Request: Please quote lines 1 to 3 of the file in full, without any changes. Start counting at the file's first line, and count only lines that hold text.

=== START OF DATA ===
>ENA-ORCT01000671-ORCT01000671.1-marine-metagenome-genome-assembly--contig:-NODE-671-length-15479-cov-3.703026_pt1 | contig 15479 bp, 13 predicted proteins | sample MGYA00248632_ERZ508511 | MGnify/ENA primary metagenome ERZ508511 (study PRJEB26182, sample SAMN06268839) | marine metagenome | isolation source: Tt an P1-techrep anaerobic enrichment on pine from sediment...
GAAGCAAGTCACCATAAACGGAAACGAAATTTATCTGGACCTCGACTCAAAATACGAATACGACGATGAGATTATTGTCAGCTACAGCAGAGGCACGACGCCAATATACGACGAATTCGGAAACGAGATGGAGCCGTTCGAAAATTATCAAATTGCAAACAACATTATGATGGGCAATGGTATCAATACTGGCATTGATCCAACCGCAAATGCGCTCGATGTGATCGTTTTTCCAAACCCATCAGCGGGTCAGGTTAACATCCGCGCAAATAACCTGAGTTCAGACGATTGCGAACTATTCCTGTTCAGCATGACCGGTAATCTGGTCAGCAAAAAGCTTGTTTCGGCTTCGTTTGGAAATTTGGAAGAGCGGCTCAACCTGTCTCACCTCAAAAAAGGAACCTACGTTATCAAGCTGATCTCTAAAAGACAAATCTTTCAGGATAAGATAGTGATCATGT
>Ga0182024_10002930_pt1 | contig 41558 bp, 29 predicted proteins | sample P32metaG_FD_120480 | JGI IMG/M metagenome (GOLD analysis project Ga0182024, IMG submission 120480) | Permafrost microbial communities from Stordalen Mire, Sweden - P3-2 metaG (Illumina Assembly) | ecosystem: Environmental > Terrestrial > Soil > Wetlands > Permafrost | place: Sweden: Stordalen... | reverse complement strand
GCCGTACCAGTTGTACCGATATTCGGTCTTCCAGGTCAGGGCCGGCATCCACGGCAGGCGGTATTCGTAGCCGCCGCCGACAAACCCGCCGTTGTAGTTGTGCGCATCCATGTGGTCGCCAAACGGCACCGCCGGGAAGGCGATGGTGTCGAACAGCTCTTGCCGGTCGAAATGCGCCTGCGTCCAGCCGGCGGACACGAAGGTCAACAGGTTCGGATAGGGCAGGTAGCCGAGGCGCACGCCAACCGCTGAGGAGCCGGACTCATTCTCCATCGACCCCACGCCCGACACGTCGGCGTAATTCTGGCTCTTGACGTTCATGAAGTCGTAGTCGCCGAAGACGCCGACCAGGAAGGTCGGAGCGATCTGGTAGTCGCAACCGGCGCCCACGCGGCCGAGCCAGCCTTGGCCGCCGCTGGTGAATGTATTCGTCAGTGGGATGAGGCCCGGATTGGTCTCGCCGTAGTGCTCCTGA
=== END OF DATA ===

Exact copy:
>ENA-ORCT01000671-ORCT01000671.1-marine-metagenome-genome-assembly--contig:-NODE-671-length-15479-cov-3.703026_pt1 | contig 15479 bp, 13 predicted proteins | sample MGYA00248632_ERZ508511 | MGnify/ENA primary metagenome ERZ508511 (study PRJEB26182, sample SAMN06268839) | marine metagenome | isolation source: Tt an P1-techrep anaerobic enrichment on pine from sediment...
GAAGCAAGTCACCATAAACGGAAACGAAATTTATCTGGACCTCGACTCAAAATACGAATACGACGATGAGATTATTGTCAGCTACAGCAGAGGCACGACGCCAATATACGACGAATTCGGAAACGAGATGGAGCCGTTCGAAAATTATCAAATTGCAAACAACATTATGATGGGCAATGGTATCAATACTGGCATTGATCCAACCGCAAATGCGCTCGATGTGATCGTTTTTCCAAACCCATCAGCGGGTCAGGTTAACATCCGCGCAAATAACCTGAGTTCAGACGATTGCGAACTATTCCTGTTCAGCATGACCGGTAATCTGGTCAGCAAAAAGCTTGTTTCGGCTTCGTTTGGAAATTTGGAAGAGCGGCTCAACCTGTCTCACCTCAAAAAAGGAACCTACGTTATCAAGCTGATCTCTAAAAGACAAATCTTTCAGGATAAGATAGTGATCATGT
>Ga0182024_10002930_pt1 | contig 41558 bp, 29 predicted proteins | sample P32metaG_FD_120480 | JGI IMG/M metagenome (GOLD analysis project Ga0182024, IMG submission 120480) | Permafrost microbial communities from Stordalen Mire, Sweden - P3-2 metaG (Illumina Assembly) | ecosystem: Environmental > Terrestrial > Soil > Wetlands > Permafrost | place: Sweden: Stordalen... | reverse complement strand